In 1991 a national screening campaign began in Ireland and was ran under the direction of the Irish Blood Transfusion Service Board. In February 1994 they found batches of anti-D immune globulin had been contaminated with HCV between 1977 and 1978.

1995 Ireland's Hepatitis C scandal goes back over eighteen years. Hundreds of people have been infected by contaminated blood products. 'The Irish Press'

1997 - The gross negligence of the State and its agencies in relation to the hepatitis C scandal was fully documented in last April's report by Mr Justice FinlayFrom The Irish Times - Sat, Aug 02, 1997 - THE STATE AND BRIDGET

1998 - About 60000 Canadians who received blood transfusions contracted hepatitis C. From Telegraph Herald : FOREIGN BRIEFS

1999 : The Infected Women
Data from these women published in the Eurosurveillance/Europes Journal on infectious disease in 1999 found that" seven hundred and four (1.1%) of 62 667 women who had received anti-D between 1970 and 1994 and were surveyed had evidence of past or current HCV infection . HCV-RNA was identified in serum of 390 of the 704 using reverse transcriptase polymerase chain reaction.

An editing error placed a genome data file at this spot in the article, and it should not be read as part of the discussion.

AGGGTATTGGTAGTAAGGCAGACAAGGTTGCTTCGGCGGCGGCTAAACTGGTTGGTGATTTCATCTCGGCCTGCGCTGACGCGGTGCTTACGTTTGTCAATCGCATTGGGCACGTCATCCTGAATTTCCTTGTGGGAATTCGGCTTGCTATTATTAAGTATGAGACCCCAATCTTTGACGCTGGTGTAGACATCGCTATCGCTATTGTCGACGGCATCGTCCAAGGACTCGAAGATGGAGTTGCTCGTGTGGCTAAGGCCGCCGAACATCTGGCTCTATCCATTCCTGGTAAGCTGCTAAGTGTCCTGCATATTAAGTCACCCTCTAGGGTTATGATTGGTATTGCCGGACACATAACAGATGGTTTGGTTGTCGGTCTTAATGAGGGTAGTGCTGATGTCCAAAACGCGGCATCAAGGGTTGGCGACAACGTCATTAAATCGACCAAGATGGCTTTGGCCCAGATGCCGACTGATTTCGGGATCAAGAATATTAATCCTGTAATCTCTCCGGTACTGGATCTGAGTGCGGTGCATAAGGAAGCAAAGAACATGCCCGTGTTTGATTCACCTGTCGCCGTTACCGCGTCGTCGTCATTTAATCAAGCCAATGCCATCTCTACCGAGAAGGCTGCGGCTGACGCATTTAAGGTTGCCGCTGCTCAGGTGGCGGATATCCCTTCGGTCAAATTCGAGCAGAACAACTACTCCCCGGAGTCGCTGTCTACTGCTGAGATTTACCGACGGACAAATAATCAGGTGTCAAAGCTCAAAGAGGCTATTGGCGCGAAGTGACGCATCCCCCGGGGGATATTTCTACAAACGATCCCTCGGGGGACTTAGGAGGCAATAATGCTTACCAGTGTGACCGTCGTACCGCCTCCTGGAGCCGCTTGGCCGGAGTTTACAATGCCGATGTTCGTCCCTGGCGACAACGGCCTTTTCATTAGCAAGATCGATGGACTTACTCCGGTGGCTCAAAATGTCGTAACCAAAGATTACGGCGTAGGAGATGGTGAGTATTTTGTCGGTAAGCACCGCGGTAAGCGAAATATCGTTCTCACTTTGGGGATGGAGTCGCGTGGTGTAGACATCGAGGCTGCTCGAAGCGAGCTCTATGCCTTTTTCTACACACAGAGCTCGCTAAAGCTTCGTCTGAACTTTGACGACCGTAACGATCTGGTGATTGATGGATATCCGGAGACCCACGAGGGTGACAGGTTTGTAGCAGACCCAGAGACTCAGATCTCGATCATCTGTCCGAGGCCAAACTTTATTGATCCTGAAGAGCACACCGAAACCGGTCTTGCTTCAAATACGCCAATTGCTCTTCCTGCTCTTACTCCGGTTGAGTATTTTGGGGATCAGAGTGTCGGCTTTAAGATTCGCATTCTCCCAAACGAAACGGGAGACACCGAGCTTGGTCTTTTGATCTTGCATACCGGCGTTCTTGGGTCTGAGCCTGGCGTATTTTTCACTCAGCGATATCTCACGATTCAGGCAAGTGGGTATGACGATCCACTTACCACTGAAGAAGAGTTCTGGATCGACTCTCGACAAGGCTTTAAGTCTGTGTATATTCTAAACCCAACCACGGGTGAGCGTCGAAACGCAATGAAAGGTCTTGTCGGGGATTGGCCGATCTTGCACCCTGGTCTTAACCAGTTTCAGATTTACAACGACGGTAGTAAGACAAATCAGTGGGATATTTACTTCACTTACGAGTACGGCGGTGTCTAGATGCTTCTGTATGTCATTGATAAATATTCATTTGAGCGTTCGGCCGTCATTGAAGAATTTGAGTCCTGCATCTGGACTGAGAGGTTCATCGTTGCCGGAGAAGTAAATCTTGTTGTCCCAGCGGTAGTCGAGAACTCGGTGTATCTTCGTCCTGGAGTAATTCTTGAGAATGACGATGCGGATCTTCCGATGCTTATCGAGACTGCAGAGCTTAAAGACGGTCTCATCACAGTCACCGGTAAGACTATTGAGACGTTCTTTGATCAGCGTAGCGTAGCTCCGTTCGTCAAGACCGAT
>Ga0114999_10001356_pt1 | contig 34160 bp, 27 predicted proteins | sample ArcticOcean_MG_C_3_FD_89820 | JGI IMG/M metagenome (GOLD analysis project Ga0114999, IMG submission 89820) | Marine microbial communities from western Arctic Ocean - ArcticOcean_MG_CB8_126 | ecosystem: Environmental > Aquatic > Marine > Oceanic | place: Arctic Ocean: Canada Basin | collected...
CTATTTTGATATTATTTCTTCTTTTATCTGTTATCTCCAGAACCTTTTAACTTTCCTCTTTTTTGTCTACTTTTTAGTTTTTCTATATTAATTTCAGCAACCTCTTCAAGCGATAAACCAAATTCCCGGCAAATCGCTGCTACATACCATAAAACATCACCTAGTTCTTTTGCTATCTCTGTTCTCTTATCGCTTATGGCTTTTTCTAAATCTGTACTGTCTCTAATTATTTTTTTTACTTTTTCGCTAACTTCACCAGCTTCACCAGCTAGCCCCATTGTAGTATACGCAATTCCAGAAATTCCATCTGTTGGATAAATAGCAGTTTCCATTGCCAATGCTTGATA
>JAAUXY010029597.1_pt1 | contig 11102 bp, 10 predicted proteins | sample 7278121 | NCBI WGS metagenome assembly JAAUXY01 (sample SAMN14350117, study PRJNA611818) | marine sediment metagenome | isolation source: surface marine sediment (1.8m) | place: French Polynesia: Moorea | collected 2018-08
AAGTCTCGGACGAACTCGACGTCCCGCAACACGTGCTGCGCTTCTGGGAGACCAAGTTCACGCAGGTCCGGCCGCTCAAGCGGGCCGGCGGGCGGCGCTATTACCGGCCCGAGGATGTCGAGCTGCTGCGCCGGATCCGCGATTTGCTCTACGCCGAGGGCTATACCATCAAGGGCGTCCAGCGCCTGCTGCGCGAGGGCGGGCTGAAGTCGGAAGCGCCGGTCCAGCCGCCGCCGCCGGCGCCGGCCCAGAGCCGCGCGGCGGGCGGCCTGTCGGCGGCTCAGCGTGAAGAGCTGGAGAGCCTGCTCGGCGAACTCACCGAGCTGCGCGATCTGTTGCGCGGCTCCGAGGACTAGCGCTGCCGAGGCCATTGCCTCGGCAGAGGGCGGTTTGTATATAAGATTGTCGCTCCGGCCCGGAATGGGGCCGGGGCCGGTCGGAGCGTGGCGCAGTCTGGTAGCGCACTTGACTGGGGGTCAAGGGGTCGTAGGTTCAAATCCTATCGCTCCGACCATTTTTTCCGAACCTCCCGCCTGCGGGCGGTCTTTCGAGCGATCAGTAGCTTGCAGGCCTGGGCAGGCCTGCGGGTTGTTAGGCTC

These were offered clinical assessment and treatment and 376, aged 34 to 60 years (mean 45 years) at the time of screening, were evaluated.

Ninety-eight per cent (356/363) of women who underwent liver biopsy showed liver inflammation, 51% (186) had fibrosis, and 2% (seven) had probable or definite cirrhosis. Serum alanine aminotransferase concentrations were elevated in 55% of women. One or more symptoms were reported by 81% of women (304): 66% fatigue (248), 38% arthralgia or myalgia (143), 16% anxiety or depression (60), (6%) right upper-quadrant pain (23), and 5% rashes (19).